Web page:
Don’t you guys serve ice cream here?
That’s what we get for locating in a building that once housed one ofthe most famous dairys in central Iowa (Boyd’s Dairy for those of you who didn’t know).
At the time that I was growing up on a northern Minnesota dairy farm, I was involved in what economists call a vertical monopoly, which simply means that production and consumption took place at the same location. It’s sad that when you ask many children where milk comes from, they will answer, “from the store.”
Most urban dwellers have an idealized view of the dairy industry.
Visions of miles of stainless steel pipes, huge gleaming milk tanks and gentle black cows probably come to mind.
Anybody out there who has anything to do with a Holstein cows know, “That just ain’t so.”
Sure, the majority of cows are gentle and well mannered but there is a cunning killer in every herd. That one cow should have its hooves licensed as deadly weapons. However, the hooves are only one weapon at a cow’s disposal.
Horns are especially devious. When your back is turned you can be sure that you will get accidently bumped in the spine by a horn, even it is just a stub, it hurts like crazy A knock under the chin can make your dentist rich.
Ever notice how much mucus a cow has in its nose? Ever notice how far that stuff flies when a cow sneezes? Do you know what happens if you get in the way? This situation is especially maddening when you wear glasses.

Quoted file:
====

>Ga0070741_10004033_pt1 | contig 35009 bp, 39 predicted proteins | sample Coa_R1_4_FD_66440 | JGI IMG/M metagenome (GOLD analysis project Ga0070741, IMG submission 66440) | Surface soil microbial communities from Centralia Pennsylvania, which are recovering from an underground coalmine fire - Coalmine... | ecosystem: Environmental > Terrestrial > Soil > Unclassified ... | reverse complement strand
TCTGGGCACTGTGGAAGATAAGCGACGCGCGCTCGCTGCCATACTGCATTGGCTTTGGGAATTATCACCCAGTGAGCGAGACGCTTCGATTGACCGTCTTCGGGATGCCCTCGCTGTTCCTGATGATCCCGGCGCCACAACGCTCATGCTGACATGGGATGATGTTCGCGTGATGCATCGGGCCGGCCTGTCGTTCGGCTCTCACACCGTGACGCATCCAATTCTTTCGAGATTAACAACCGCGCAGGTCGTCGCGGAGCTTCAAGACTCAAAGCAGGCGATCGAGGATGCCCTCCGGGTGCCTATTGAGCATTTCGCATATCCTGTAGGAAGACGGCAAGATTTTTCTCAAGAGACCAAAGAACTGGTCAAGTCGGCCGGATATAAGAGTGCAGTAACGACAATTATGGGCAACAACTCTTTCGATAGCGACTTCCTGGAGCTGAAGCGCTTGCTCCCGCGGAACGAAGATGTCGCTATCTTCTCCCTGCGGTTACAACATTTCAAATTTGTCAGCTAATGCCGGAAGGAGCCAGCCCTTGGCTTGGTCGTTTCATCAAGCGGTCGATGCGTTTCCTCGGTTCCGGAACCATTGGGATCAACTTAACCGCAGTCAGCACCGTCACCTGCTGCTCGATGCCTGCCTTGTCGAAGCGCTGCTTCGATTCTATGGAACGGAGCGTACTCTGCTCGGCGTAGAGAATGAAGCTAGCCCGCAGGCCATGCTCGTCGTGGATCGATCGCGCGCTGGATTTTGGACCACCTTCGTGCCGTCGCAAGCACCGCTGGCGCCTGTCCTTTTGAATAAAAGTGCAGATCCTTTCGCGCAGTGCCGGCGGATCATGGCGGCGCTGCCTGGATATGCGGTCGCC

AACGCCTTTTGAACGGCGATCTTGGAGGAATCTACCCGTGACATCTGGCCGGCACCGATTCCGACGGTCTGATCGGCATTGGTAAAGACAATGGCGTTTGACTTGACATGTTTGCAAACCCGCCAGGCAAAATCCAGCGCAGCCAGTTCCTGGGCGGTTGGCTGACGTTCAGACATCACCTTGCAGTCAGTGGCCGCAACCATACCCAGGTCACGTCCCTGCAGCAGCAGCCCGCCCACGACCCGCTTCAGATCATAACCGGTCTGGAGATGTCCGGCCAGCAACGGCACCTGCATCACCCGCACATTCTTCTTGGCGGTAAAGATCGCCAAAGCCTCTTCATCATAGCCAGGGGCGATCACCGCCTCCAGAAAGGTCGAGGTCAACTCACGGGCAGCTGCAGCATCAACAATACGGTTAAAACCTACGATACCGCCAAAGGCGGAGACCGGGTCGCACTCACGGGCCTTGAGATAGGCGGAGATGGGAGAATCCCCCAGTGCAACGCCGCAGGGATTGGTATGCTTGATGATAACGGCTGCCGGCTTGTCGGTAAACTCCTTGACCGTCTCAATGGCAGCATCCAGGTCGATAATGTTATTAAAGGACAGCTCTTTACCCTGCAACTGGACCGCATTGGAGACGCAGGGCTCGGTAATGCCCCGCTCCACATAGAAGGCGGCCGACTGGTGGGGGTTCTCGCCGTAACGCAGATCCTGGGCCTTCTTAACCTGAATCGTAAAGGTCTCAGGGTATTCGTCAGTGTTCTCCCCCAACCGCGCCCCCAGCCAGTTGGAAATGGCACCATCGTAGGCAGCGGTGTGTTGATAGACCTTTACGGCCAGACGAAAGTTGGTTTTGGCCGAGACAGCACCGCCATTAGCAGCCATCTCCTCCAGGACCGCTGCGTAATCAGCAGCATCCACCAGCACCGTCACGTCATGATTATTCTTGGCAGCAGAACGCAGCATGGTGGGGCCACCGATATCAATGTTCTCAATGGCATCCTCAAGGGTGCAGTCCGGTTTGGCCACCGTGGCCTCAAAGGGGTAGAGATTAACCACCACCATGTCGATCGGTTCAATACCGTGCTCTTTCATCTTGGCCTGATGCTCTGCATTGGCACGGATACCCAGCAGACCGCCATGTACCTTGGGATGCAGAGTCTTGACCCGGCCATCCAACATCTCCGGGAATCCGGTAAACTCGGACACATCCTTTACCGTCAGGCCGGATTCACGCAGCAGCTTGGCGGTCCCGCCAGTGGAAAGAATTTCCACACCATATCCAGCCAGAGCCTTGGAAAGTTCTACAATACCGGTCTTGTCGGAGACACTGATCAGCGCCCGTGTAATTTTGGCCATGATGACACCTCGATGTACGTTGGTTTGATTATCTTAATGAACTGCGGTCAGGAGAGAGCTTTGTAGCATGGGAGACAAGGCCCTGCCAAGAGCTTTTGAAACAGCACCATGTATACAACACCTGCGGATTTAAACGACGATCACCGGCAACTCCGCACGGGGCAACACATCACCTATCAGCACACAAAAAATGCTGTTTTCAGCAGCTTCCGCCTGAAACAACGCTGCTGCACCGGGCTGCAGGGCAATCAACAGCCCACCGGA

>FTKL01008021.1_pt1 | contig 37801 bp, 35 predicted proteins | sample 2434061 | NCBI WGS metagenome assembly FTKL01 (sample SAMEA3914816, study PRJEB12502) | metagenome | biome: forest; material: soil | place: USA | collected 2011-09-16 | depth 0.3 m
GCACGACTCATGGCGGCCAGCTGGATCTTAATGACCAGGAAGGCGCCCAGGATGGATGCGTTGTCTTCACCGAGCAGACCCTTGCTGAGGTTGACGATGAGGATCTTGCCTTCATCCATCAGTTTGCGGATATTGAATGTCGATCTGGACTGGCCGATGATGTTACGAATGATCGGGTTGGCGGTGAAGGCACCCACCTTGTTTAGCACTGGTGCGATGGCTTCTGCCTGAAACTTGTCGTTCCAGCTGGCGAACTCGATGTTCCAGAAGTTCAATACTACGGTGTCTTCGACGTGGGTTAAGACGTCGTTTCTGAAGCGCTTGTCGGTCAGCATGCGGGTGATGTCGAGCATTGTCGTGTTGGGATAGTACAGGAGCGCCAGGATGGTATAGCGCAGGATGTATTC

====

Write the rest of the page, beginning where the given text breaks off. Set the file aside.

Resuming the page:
It’s big trouble when two trouble- making Holsteins happen to stand together. The unsuspecting person doing the milking steps in between the diabolical pair. He or she crouches down to put on the milker and smooth as butter the two cows step sideways until all eight of their stomachs are touching. The human is trapped, crouched underneath 3 tons of cow.
Even so, it’s hard to get angry with a cow. The minute you are about to blow your top they look at you with those huge brown eyes that say: “who me?”
It has taken 1,500 years of genetic research to develop those eyes.
Most of the pranks previously mentioned are relatively harmless. Frustrating yes, but not seriously harmful. Only the cows possessed by evil spirits do things like kick you in the knees, step on your foot, or knock you in the funny bone with a horn.
The most diabolical of all cow pranks is the muddy-tail-in-the-face trick. They usually spring this on you when you lest expect it (like when your mouth is open.) Sometimes a particularly nasty cow will replace mud with unspeakable substance.
When the mud drys into stone-like chunks, this trick is particularly dangerous. It becomes similar to a blackjack or David-and-Goliath-type stunt.
Stunts like this sure make milking cows a challenge.
Now across the country, barns stand empty and the challenge of milking is swiftly disappearing. Even in the remaining barns, the job is losing some of it’s thrill.
My dad just installed a pipeline milker in his barn. No more lifting heavy buckets from between belligerent bossies. No more lift and dump maneuvers after milking every cow.
Milking cows is turning into a soft job. The milk surges out of the cow, through miles of gleaming stainless steel pipes and into a giant milk tank. Swish, whoosh, spash and it’s done.
The darn thing even has an automatic washer.
I think Dad put off installing it because he felt I was the only son that could handle milking cows the rough way. Maybe he thought it would build my character.
Thanks a lot, Dad.